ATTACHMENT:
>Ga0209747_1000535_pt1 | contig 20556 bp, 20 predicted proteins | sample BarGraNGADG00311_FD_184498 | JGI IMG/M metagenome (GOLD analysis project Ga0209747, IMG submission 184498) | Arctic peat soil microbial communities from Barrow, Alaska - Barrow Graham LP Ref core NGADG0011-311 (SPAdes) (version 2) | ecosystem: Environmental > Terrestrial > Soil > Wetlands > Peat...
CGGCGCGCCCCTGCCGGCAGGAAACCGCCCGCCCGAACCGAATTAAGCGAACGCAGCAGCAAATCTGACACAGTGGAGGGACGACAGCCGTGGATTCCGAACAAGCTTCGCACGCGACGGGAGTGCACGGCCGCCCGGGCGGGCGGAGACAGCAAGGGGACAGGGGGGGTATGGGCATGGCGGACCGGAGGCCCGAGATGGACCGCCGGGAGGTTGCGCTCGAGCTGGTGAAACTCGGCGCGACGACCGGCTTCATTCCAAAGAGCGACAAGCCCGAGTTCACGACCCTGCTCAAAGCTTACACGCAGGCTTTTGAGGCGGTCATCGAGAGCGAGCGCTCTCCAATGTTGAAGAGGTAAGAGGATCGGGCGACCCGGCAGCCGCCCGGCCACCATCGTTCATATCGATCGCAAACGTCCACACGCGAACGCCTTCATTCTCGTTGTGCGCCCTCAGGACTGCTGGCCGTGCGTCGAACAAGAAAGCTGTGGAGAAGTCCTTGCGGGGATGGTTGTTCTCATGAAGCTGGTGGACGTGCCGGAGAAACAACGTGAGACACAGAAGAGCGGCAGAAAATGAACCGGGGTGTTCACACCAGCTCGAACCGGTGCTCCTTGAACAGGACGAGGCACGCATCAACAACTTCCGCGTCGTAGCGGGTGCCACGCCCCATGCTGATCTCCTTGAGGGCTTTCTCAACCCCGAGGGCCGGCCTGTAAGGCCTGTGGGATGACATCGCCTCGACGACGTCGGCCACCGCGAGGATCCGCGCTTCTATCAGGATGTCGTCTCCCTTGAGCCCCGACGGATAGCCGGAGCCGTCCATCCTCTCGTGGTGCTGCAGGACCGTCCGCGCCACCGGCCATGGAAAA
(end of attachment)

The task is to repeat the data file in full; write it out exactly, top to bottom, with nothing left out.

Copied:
>Ga0209747_1000535_pt1 | contig 20556 bp, 20 predicted proteins | sample BarGraNGADG00311_FD_184498 | JGI IMG/M metagenome (GOLD analysis project Ga0209747, IMG submission 184498) | Arctic peat soil microbial communities from Barrow, Alaska - Barrow Graham LP Ref core NGADG0011-311 (SPAdes) (version 2) | ecosystem: Environmental > Terrestrial > Soil > Wetlands > Peat...
CGGCGCGCCCCTGCCGGCAGGAAACCGCCCGCCCGAACCGAATTAAGCGAACGCAGCAGCAAATCTGACACAGTGGAGGGACGACAGCCGTGGATTCCGAACAAGCTTCGCACGCGACGGGAGTGCACGGCCGCCCGGGCGGGCGGAGACAGCAAGGGGACAGGGGGGGTATGGGCATGGCGGACCGGAGGCCCGAGATGGACCGCCGGGAGGTTGCGCTCGAGCTGGTGAAACTCGGCGCGACGACCGGCTTCATTCCAAAGAGCGACAAGCCCGAGTTCACGACCCTGCTCAAAGCTTACACGCAGGCTTTTGAGGCGGTCATCGAGAGCGAGCGCTCTCCAATGTTGAAGAGGTAAGAGGATCGGGCGACCCGGCAGCCGCCCGGCCACCATCGTTCATATCGATCGCAAACGTCCACACGCGAACGCCTTCATTCTCGTTGTGCGCCCTCAGGACTGCTGGCCGTGCGTCGAACAAGAAAGCTGTGGAGAAGTCCTTGCGGGGATGGTTGTTCTCATGAAGCTGGTGGACGTGCCGGAGAAACAACGTGAGACACAGAAGAGCGGCAGAAAATGAACCGGGGTGTTCACACCAGCTCGAACCGGTGCTCCTTGAACAGGACGAGGCACGCATCAACAACTTCCGCGTCGTAGCGGGTGCCACGCCCCATGCTGATCTCCTTGAGGGCTTTCTCAACCCCGAGGGCCGGCCTGTAAGGCCTGTGGGATGACATCGCCTCGACGACGTCGGCCACCGCGAGGATCCGCGCTTCTATCAGGATGTCGTCTCCCTTGAGCCCCGACGGATAGCCGGAGCCGTCCATCCTCTCGTGGTGCTGCAGGACCGTCCGCGCCACCGGCCATGGAAAA